Steinmetz to chair economic council
FAYETTEVILLE — The University of Arkansas, Fayetteville chancellor has been named presiding co-chairman for the Northwest Arkansas Council, a regional economic and workforce development group.
Joe Steinmetz, the UA chancellor, will serve for one year in the role, which is an unpaid, volunteer position, Rob Smith, the council’s communications and policy director, said in an email. Steinmetz was named to the role during a meeting of the council Wednesday, Smith said.
“My plan is to encourage ways in which the community can collaborate with higher education for mutual benefit,” Steinmetz said in a statement.
He takes over for Donnie Smith, former Tyson Foods president and chief executive officer.
Previous UA chancellors G. David Gearhart and John White also have served in this role, according to UA. Gearhart served in 2011-12.
Grant to aid study of music response
FAYETTEVILLE — A National Science Foundation grant will help a University of Arkansas, Fayetteville music professor study how and why listeners respond to music by imagining narrative stories.
Elizabeth Margulis will receive $294,268 over three years and work with researchers from Michigan State University and Chinese University of Hong Kong.
“It wasn’t until students in my classes started telling me that they imagined pirates and thunderstorms while listening to orchestral music that I understood how common it is for music to trigger perceived stories,” Margulis, director of UA’s Music Cognition Lab, said in a statement.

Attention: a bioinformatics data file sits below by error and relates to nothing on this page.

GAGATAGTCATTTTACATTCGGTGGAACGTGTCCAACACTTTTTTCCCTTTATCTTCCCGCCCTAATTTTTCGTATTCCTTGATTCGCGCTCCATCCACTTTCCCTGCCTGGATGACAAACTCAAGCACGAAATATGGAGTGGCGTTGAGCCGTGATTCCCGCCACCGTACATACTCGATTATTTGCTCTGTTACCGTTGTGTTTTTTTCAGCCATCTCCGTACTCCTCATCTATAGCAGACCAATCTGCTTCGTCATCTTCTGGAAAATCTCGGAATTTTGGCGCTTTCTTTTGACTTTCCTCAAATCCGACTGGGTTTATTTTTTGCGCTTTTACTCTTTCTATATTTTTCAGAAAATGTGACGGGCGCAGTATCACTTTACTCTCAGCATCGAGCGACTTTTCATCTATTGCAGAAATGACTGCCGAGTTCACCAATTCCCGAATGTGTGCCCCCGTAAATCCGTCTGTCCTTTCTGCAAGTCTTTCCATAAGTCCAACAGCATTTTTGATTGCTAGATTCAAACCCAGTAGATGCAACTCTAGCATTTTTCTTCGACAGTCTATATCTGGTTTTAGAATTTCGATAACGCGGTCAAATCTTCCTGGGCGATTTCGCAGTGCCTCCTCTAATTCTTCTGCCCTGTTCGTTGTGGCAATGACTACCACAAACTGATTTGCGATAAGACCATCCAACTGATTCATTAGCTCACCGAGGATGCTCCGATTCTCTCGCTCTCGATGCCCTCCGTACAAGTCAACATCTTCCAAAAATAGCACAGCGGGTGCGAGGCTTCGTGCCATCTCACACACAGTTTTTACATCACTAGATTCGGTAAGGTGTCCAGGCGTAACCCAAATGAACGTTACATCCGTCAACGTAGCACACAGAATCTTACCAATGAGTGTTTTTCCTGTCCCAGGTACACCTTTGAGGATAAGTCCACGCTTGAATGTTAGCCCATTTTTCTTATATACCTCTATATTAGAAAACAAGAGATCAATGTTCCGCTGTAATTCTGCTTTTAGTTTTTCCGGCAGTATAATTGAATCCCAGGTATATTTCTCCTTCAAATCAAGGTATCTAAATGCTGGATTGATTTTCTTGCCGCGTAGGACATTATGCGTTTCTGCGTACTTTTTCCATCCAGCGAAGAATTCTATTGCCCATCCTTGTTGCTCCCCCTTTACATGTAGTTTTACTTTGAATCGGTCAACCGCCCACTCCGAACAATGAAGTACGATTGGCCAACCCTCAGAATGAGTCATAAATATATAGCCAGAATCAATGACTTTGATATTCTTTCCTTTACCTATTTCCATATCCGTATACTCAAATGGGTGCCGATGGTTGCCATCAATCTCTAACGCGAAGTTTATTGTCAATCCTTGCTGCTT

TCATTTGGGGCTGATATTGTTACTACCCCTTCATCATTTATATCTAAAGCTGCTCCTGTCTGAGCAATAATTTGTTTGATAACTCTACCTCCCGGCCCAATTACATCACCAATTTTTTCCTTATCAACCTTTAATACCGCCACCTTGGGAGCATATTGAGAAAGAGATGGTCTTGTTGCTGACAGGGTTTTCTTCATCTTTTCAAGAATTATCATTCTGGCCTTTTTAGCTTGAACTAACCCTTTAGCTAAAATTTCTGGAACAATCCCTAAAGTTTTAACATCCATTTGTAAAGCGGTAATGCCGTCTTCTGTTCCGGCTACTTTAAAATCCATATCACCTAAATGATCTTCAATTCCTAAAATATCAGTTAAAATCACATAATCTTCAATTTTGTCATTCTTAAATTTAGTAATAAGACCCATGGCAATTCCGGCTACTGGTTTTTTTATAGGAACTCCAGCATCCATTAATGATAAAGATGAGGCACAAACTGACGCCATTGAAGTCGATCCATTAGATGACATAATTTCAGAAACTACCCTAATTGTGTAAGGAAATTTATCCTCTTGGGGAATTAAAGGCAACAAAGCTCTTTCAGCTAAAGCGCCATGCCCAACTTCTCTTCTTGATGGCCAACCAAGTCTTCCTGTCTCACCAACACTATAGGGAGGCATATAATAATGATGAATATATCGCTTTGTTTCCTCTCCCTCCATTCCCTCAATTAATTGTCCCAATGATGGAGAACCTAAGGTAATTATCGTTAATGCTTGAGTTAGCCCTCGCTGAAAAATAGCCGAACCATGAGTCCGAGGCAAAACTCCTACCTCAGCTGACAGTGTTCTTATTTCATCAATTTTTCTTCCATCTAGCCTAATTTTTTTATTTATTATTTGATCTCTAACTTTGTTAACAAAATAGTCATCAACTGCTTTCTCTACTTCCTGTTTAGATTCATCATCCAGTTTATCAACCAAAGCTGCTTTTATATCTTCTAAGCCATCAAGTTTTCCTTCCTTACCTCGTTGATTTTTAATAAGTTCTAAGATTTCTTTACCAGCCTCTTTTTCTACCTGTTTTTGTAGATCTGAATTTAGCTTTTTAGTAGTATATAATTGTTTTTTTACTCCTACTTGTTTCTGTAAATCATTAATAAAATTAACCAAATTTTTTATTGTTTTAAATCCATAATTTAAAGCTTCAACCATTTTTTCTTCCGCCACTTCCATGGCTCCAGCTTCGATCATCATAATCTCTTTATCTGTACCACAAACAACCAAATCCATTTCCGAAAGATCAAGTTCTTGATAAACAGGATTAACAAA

The project will involve both American and Chinese listeners to test whether unfamiliar music stokes narrative listening.
Researchers will also investigate how narrative listening affects other responses to music.
“Together, our team hopes to uncover some of the mechanisms critical to making sense of music,” Margulis said in a statement.
2018 poetry prize goes to Mossotti
FAYETTEVILLE — Travis Mossotti has won the 2018 Miller Williams Poetry Prize from the University of Arkansas Press.
Mossotti will receive a $5,000 cash prize and publication of a forthcoming poetry collection, Narcissus Americana.
Former U.S. Poet Laureate Billy Collins selected the winner as well as two finalists: Roy Bentley and P. Scott Cunningham, who will also have their work published by the university press.
The three poets “have readability, freshness of language, and seriousness of intent in common,” Collins said in a statement released by the university.
Mossotti teaches at Webster University and also works in a research office for Washington University, according to UA. He has written two previous collections of poetry, About the Dead and Field Study.